Sacramento offers increase in minimum wage

Discussions over increasing the minimum wage continue with the Income Inequality Taskforce, appointed by Mayor Kevin Johnson, and comprised of local business owners, labor force and nonprofit leaders. They have been researching the proposed minimum wage increase for the Sacramento area. One of the minimum wage increases proposed is in small yearly increments: $10 in 2016, $10.50 in 2017, $11 in 2018, $11.75 in 2019 and $12.50 in 2020.

The wage is being opposed by several business and community leaders, saying that the wage increase needs to be more than that, wanting the total to increase a cap out at $15 an hour by 2020. There are several exemptions to the increase, such as allowing small business owners to include workers tips in the increase and for nonprofits, small businesses, student employees and interns to be excluded from it.

According to a recent report published by the United Way, a family of four needs to earn $50,595 in Sacramento County in order to pay for the basic costs associated with housing, food, childcare, transportation and health care. Meanwhile, two full-time minimum-wage workers earn $37,440. In Sacramento County, 24 percent of all wage-earners earn less than $10 per hour, which puts many families in the poverty bracket.

In recent talks with city council leaders, Johnson stated in an LA Times interview, that the proposed deal is a “win-win for Sacramento.”

Included in the task force researching the increase is City Councilman Jay Schenirer and Elizabeth Landsberg of Western Center on Law & Poverty with Landsberg’s group, who are co-sponsoring the proposal to increase the state minimum wage to $13.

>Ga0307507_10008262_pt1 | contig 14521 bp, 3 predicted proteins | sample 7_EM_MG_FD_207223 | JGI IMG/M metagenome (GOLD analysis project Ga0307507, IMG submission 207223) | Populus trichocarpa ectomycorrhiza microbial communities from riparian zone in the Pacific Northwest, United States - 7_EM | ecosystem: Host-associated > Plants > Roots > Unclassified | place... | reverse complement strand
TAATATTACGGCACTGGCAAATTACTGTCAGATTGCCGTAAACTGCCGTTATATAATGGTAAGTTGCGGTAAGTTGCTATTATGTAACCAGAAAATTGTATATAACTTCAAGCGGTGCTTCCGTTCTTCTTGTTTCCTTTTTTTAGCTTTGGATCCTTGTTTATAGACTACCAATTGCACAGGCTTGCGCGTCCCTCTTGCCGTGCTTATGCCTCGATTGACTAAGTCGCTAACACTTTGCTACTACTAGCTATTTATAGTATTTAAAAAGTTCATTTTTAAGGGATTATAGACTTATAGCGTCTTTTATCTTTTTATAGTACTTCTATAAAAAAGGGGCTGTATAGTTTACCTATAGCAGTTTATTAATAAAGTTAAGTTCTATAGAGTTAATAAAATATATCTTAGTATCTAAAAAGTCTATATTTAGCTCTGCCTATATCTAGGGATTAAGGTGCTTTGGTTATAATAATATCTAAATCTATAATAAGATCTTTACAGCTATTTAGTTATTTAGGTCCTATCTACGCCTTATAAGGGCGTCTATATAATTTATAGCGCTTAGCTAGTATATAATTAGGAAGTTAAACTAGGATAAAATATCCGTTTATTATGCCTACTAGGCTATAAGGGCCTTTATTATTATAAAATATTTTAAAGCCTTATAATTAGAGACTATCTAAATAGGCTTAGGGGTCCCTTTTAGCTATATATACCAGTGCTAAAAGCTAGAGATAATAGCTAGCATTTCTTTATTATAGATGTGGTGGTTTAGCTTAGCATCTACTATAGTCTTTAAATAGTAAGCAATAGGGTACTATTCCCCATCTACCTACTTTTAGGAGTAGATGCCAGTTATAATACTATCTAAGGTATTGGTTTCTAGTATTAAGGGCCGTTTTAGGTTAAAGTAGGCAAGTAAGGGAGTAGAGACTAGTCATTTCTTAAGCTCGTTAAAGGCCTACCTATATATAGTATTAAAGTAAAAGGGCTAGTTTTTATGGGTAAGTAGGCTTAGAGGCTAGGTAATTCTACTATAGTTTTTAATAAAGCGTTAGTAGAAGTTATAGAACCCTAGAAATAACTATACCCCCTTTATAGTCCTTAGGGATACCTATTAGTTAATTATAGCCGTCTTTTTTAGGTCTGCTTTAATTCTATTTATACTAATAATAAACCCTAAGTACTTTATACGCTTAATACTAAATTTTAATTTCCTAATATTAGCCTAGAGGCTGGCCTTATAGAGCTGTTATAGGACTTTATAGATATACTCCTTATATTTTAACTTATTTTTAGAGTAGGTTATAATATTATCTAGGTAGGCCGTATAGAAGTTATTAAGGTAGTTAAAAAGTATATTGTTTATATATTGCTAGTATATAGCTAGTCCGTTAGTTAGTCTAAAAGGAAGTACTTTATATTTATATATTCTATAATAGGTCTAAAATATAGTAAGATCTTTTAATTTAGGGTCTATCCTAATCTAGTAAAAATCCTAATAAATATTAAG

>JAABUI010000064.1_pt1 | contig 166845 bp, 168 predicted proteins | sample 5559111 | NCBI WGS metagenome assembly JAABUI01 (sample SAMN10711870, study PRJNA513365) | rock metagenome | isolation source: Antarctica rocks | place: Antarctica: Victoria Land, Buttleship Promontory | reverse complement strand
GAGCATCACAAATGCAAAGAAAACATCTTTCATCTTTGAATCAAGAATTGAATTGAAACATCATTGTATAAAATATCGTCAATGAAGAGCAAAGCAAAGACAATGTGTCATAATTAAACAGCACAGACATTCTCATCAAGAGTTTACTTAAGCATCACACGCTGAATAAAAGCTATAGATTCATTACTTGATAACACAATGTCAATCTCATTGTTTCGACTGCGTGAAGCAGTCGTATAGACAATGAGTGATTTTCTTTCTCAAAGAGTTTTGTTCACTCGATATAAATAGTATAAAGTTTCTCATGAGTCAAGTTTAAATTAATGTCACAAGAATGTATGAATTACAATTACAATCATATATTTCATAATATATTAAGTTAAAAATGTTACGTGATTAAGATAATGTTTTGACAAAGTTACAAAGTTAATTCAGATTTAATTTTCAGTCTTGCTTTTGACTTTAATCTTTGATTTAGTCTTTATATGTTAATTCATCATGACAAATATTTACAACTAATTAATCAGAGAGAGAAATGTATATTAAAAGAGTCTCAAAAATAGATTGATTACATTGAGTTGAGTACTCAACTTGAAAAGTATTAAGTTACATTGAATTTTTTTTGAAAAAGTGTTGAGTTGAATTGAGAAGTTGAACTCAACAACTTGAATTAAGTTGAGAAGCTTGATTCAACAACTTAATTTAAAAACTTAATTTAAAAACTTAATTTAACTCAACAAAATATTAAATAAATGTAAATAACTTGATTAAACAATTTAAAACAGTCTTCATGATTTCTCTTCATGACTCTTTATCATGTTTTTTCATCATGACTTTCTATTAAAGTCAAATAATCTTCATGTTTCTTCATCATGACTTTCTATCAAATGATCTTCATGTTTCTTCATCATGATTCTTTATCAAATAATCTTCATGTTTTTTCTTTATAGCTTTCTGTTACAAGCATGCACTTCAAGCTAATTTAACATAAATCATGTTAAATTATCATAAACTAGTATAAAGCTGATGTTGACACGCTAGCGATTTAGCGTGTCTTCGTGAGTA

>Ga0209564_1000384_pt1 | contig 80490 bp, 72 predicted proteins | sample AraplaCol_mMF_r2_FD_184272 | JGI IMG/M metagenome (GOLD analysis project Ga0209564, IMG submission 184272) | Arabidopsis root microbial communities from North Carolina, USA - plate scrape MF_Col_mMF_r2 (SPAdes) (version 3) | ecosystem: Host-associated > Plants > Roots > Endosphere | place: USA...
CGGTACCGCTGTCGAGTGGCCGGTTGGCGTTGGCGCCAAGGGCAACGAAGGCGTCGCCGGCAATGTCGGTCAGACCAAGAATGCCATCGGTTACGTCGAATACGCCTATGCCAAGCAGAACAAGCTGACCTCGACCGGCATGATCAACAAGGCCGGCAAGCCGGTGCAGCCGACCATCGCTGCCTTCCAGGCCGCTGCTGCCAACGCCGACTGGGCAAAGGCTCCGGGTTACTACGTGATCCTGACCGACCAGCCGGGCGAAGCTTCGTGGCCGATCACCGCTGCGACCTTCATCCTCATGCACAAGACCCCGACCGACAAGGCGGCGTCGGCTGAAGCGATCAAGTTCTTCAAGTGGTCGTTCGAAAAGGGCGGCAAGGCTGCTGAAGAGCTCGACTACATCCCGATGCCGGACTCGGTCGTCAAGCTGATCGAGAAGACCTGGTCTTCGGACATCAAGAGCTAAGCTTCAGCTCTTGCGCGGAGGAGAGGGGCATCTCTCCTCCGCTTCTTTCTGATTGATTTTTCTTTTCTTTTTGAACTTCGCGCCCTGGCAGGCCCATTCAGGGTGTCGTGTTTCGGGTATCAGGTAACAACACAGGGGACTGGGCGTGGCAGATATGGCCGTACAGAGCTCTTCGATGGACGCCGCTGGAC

“Personally, I think if you have two working spouses and they [make] under the cost of living in their area, that just doesn’t make sense to me,” Schenirer said, according to the LA Times.

Workers in the Sacramento Area would see an average raise of $3,200 per year over time with the $13 an hour bump.

“Any increase in the minimum wage will affect businesses, especially if it’s targeted at just one area of our region,” said Sacramento Metro Chamber of Commerce CEO Peter Tateishi, to LA Times. “It really does put sand in the gears and say one city is going to be anti-competitive in the sense that they’re going to have to charge higher wages if you’re in the city boundaries of Sacramento, versus the county, versus other cities in the region. We just don’t think that’s a smart proposal right now, if it were to go forward.”

The task force is also finding opposition from Gov. Jerry Brown’s finance officials as well, saying they believe the increases will hurt California’s economy according to the Los Angeles Times.

Some cities have taken it upon themselves without having to be told and have raised the minimum wage themselves to help ease the cost of living in California, with San Francisco being the leader due to the cost of living there being so high.

The Labor leaders in Sacramento have stated that they will propose the plan go onto the next ballot unless some sort of agreement can be reached. The mayor’s office has not responded to inquiries regarding the Task Force or the wage increase proposition.


Implemented minimum wages in the state and major California cities so far:

State – currently $9, going up to $10 in January 2016

San Francisco – $12.25, up to $15 in 2018

Oakland – $12.25 (To be implemented immediately)

Richmond – $9.60, up to $12.30 in  2017

San Diego – $9.75, up to $11.50 in 2017